NPR's Neal Conan reads from listener comments about mental health professionals and their "duty to warn," and about what we know about hate groups. And we remember comedian Phyllis Diller who died Monday at her home in Los Angeles.
Originally published on Tue August 21, 2012 2:55 pm
After Rep. Todd Akin's remarks about rape, the Washington Post's Ruth Marcus posed a question: "Is it any wonder Americans hate politics?" Republicans, she says, reacted just strongly enough to serve their own interests. And Democrats, Marcus argues, do their own part by driving voter cynicism.
Phyllis Diller, one of the first and one of the few female comic headliners of her generation, died Monday at the age of 95.
Diller performed in the persona of a crazed housewife. She usually dressed in outlandish, bad-fitting clothes with her hair teased into a disheveled mop. Then she'd fire off long strings of self-deprecating gags. She was so unattractive, she used to tell her audiences, that Peeping Toms asked her to pull her window shades down. Onstage, she called her husband Fang. Diller told Fang jokes like her male counterparts told wife jokes.
In 1964, students at the University of California, Berkeley, formed a protest movement to repeal a campus rule banning students from engaging in political activities.
Then-FBI Director J. Edgar Hoover suspected the free speech movement to be evidence of a Communist plot to disrupt U.S. campuses. He "had long been concerned about alleged subversion within the education field," journalist Seth Rosenfeld tells Fresh Air's Terry Gross.
Originally published on Tue August 21, 2012 2:34 pm
Paul Ryan's controversial plan to reshape Medicare has provoked conversation, some of it confusing, about entitlement reform. Traditionally a campaign rallying cry for Democrats, Republicans seem to be putting President Obama on the defensive about Medicare and the new health law.
Originally published on Tue August 21, 2012 2:54 pm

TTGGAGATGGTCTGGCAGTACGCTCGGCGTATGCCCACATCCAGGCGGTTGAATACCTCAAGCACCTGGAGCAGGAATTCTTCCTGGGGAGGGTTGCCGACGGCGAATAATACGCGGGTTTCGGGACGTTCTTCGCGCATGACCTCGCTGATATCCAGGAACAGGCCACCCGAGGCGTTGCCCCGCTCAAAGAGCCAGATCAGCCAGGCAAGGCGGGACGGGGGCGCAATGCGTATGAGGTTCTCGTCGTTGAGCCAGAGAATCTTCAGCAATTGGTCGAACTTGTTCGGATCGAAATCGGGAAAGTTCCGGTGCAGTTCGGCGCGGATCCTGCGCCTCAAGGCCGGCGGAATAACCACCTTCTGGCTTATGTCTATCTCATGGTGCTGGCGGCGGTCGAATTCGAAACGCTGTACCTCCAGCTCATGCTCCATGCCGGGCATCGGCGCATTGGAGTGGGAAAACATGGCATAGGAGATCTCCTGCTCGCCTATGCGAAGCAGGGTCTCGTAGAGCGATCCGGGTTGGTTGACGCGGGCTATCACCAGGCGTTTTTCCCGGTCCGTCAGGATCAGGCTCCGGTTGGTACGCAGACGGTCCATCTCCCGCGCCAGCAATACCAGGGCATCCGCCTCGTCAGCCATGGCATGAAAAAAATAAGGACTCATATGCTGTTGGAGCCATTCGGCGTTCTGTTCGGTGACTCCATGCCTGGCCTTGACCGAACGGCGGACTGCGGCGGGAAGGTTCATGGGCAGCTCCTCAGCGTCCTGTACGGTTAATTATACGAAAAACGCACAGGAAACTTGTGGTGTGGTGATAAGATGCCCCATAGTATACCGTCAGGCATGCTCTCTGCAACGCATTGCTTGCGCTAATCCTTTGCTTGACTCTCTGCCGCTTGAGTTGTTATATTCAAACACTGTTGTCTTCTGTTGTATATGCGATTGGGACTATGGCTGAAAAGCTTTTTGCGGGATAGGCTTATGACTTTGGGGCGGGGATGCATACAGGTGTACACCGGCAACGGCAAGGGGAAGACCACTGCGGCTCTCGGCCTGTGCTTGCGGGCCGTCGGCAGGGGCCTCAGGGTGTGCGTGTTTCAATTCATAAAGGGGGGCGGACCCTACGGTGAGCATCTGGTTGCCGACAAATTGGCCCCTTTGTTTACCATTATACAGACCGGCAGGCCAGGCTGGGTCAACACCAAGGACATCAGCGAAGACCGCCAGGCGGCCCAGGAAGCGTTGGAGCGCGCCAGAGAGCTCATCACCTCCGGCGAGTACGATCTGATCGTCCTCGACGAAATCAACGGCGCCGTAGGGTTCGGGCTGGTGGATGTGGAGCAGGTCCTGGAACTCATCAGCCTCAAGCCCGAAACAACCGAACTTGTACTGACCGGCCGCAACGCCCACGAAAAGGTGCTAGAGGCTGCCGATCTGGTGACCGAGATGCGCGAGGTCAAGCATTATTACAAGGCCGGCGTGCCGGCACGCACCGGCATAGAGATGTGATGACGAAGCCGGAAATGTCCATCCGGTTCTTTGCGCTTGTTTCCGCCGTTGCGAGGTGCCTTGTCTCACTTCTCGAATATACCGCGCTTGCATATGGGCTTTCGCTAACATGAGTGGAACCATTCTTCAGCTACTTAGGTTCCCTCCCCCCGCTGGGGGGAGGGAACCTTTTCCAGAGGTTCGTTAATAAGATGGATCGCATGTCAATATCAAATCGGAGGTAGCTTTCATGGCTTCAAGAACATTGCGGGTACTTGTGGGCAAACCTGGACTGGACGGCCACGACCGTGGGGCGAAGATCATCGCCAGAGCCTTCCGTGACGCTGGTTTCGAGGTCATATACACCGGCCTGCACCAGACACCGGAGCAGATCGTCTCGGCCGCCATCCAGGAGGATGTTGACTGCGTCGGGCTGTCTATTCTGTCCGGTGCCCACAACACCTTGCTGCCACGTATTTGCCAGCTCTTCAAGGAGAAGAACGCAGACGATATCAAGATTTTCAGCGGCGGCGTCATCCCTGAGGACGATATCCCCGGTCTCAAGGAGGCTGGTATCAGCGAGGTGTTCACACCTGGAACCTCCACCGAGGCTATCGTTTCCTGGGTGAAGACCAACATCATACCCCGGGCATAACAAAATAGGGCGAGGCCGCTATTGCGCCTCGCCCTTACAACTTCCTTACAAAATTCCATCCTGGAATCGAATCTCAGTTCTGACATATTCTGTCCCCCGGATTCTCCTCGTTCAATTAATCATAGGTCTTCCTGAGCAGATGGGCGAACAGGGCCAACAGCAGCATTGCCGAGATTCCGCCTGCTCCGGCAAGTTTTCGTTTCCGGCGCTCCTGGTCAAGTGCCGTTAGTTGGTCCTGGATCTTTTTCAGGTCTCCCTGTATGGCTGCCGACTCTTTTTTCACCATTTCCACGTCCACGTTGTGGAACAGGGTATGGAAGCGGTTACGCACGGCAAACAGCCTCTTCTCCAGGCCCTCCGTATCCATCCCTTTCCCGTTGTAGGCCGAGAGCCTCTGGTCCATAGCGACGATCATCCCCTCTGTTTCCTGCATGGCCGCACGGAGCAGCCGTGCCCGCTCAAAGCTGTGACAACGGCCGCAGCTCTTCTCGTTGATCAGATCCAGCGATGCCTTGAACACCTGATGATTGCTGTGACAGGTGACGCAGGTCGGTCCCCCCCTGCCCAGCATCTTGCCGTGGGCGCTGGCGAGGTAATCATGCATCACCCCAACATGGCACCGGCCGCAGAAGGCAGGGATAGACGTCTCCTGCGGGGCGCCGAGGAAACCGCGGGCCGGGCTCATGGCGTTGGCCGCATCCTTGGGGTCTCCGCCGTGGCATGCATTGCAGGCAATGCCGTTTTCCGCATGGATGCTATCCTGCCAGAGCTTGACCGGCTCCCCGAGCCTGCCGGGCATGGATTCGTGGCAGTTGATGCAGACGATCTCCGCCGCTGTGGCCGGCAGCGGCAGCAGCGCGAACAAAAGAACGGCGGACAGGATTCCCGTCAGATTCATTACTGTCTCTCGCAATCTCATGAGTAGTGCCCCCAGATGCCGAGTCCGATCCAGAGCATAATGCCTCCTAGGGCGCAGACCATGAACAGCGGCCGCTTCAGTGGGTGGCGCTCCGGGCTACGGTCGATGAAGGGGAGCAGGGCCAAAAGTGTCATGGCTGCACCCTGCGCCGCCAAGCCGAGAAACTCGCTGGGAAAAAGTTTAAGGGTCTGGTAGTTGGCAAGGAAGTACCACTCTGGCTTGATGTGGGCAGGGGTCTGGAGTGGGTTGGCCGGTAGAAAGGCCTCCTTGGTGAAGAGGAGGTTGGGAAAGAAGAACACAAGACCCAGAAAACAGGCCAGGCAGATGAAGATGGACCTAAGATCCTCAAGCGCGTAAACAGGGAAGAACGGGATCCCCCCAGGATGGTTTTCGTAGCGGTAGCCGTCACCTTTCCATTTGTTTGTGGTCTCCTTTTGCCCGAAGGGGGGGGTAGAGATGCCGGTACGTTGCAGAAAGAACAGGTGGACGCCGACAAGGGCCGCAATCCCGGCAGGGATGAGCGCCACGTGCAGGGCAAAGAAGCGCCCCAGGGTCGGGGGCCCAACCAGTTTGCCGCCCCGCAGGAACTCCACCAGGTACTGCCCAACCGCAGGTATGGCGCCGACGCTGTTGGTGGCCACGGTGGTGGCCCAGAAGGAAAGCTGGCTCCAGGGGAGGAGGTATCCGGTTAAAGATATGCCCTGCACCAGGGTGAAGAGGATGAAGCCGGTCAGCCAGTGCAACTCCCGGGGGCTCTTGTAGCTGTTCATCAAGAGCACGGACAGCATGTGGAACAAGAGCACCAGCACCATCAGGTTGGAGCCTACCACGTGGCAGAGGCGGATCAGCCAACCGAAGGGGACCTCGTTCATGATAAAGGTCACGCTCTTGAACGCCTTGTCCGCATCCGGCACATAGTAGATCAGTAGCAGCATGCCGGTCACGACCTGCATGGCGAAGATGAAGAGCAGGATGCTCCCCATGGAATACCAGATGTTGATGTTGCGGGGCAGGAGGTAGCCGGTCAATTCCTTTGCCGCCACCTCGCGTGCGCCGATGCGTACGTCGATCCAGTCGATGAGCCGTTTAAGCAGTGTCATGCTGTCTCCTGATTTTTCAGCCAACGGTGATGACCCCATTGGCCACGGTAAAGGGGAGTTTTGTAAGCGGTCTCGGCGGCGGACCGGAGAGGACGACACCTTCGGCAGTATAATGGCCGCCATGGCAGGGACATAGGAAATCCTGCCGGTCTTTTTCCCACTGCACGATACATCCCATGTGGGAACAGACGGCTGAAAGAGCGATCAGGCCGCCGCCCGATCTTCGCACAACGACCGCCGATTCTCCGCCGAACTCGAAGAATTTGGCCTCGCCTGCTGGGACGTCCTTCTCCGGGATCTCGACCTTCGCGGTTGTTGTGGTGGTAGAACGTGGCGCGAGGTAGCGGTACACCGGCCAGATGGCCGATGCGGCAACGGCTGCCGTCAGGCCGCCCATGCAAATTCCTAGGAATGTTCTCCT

The Olympic motto says it all. It translates to: "Faster, Higher, Stronger." But as athletes come up against the limits of human potential, writer Emily Sohn wondered, how do they continue to improve? The answer, she found, has to do with technology, psychology and access to a range of sports.
This is TALK OF THE NATION. I'm Neal Conan, in Washington. In the coming weeks, millions of college students will move into dorm rooms, make new friends and hit the books. And if that sounds pretty much like the experience of their predecessors over the years, some things have changed.
China is planning to increase investments in Pakistan, and some Pakistanis feel China is trying to become a new colonial power. Amid these tensions, a bomb went off near the Chinese Consulate in Karachi, Pakistan, on July 23. The blast injured two people.
Ali Hassan, president of the Sindhi National Movement, speaks at an anti-China rally in Karachi on Aug. 9. Local activists were protesting the construction by China of an industrial megacity, Zulfiqarabad, in their province.
With all its current troubles, Pakistan has not been attracting much foreign investment recently. In fact, China seems to be the only country that's prepared to pour money into Pakistan in a big way.
But a boost in Chinese investment has sparked resentment in southern Pakistan, where activists accuse China of trying to be a new colonial power. A bomb blast recently hit near the Chinese Consulate in Karachi — an ominous sign of the rising tensions.